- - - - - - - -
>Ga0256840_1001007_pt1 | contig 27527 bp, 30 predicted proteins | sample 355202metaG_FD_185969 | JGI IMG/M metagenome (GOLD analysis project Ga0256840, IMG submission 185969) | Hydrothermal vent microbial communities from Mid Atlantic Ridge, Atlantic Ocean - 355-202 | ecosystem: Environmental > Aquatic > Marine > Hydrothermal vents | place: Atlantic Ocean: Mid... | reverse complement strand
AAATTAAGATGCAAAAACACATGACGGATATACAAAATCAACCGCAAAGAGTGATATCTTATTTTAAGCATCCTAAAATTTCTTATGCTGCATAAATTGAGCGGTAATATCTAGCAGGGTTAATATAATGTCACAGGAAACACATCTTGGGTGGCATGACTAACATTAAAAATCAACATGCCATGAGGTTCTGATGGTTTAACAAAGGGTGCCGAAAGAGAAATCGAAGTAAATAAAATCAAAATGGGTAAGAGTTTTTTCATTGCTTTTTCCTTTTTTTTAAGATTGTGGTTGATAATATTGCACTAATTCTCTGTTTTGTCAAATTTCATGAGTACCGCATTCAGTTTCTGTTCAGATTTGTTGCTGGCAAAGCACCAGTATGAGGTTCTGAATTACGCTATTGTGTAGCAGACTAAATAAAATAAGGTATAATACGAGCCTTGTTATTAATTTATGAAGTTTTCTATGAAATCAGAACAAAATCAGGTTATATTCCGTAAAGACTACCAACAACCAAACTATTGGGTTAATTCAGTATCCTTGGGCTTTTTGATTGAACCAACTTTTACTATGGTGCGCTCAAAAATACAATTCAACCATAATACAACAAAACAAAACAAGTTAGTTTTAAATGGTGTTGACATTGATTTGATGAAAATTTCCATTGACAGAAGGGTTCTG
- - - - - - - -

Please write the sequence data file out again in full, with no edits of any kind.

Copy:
>Ga0256840_1001007_pt1 | contig 27527 bp, 30 predicted proteins | sample 355202metaG_FD_185969 | JGI IMG/M metagenome (GOLD analysis project Ga0256840, IMG submission 185969) | Hydrothermal vent microbial communities from Mid Atlantic Ridge, Atlantic Ocean - 355-202 | ecosystem: Environmental > Aquatic > Marine > Hydrothermal vents | place: Atlantic Ocean: Mid... | reverse complement strand
AAATTAAGATGCAAAAACACATGACGGATATACAAAATCAACCGCAAAGAGTGATATCTTATTTTAAGCATCCTAAAATTTCTTATGCTGCATAAATTGAGCGGTAATATCTAGCAGGGTTAATATAATGTCACAGGAAACACATCTTGGGTGGCATGACTAACATTAAAAATCAACATGCCATGAGGTTCTGATGGTTTAACAAAGGGTGCCGAAAGAGAAATCGAAGTAAATAAAATCAAAATGGGTAAGAGTTTTTTCATTGCTTTTTCCTTTTTTTTAAGATTGTGGTTGATAATATTGCACTAATTCTCTGTTTTGTCAAATTTCATGAGTACCGCATTCAGTTTCTGTTCAGATTTGTTGCTGGCAAAGCACCAGTATGAGGTTCTGAATTACGCTATTGTGTAGCAGACTAAATAAAATAAGGTATAATACGAGCCTTGTTATTAATTTATGAAGTTTTCTATGAAATCAGAACAAAATCAGGTTATATTCCGTAAAGACTACCAACAACCAAACTATTGGGTTAATTCAGTATCCTTGGGCTTTTTGATTGAACCAACTTTTACTATGGTGCGCTCAAAAATACAATTCAACCATAATACAACAAAACAAAACAAGTTAGTTTTAAATGGTGTTGACATTGATTTGATGAAAATTTCCATTGACAGAAGGGTTCTG